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Look carefully...at the seemingly small moments...in the constant shaping of souls.- Neal A.Maxwell


"Are you mad at me?" J asked.  

The question threw me. We were talking about the unusual, for him, amount of recognition he has been getting his Senior year:  Student of the month, Mr. Mistletoe (dance royalty), nomination for a national Science scholarship and now Best Personality - what would I possibly be mad about.  And then I remembered...

When I was in high school I had a dread fear of writing.  I took basic English until the AP English classes were finished with their research papers.  When I knew it was "safe" I told the guidance counselor that I thought I should be in AP English.  He looked at my transcripts and agreed, I transferred over.  My fear of writing followed me into college.  I read every course description very carefully - if a paper was required I did not sign up for the course.  Writing can be avoided only so long in college - Winter quarter, Sophomore year I was faced with the inevitable, in more than one class.  Avoidance / procrastination had worked thus far in my academic career so I avoided and/or procrastinated all my papers.  It didn't "work" for me this time, I have the transcripts to prove it.  My GPA nosedived, I lost my scholarships and most of my confidence.  I did not, however, learn from the experience and had a repeat performance Spring quarter.  Fortunately a wise mother and a good friend with a wager I couldn't refuse kept me from dropping out altogether.  Through hard work, persistence and retaking a number of classes, on my own dime now that my scholarships were gone, my GPA slowly crept up and I graduated in good standing.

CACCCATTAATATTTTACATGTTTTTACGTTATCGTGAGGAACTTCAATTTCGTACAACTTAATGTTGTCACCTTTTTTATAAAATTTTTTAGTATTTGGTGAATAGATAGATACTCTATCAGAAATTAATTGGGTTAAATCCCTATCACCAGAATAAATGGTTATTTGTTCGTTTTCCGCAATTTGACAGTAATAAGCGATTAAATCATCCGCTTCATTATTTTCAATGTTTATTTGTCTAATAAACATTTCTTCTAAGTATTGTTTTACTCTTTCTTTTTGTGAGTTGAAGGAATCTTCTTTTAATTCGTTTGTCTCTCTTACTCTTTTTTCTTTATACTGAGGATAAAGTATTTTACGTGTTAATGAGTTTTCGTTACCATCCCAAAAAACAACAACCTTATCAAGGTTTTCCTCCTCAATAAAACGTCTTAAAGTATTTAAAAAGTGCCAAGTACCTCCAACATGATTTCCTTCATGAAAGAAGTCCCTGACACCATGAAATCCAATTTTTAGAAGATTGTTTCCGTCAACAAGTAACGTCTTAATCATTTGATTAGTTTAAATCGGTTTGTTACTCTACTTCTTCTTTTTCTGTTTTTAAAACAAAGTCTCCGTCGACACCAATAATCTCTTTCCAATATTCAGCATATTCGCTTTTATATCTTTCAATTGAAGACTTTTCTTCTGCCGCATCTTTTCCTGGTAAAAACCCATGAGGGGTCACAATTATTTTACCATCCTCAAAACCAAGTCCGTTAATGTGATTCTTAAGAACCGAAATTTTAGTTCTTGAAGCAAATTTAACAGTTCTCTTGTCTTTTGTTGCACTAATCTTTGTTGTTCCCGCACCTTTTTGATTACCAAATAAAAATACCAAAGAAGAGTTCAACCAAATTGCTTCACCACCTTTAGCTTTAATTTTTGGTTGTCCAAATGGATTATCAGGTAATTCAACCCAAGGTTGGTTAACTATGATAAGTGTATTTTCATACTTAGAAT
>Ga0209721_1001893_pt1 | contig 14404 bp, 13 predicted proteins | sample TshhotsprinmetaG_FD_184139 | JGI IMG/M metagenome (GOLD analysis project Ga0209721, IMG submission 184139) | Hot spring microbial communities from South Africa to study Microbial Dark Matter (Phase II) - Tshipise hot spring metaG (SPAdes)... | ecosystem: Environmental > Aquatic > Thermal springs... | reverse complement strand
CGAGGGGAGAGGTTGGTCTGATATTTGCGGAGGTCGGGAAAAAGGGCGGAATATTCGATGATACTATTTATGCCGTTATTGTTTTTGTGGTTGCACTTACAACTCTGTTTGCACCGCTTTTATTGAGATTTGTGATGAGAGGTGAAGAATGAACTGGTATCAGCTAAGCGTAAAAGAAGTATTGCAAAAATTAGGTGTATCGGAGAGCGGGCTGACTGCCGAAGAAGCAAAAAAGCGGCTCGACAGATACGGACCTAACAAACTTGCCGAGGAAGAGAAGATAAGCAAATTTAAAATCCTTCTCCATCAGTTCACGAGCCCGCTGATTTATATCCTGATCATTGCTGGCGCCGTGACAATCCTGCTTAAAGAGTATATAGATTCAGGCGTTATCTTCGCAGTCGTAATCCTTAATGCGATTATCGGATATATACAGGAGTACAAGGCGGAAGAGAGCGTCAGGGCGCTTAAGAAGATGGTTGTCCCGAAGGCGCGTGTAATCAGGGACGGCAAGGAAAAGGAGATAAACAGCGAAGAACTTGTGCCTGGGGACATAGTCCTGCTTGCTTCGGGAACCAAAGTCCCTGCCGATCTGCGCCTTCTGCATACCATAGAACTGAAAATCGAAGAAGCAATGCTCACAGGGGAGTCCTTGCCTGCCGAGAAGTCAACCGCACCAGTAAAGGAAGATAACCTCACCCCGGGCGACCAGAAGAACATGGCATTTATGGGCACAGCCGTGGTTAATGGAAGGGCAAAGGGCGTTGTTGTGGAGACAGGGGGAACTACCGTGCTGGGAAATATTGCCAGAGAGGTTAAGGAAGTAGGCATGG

Flash forward to J's 8th grade "Tribute to a Family Member" term project.  At dinner Friday night J mentions that his tribute is due the following Monday and he has not started it yet.  "One time and one time only," I tell him, "will I help bail you out."  He and I spent the entire weekend looking through pictures and letters, making phone calls and recording memories.  Monday he turned in his tribute and received an A on it.  When he showed me his grade I said, "I can't believe it!" and was visibly not thrilled.  He told me that I was the only mother he knew that would be upset by an A.  I told him about my lost scholarships and nosedived GPA and explained to him that I wanted better for him, that I wanted him to recognize early the perils of procrastination.  This A was certainly no help to that cause.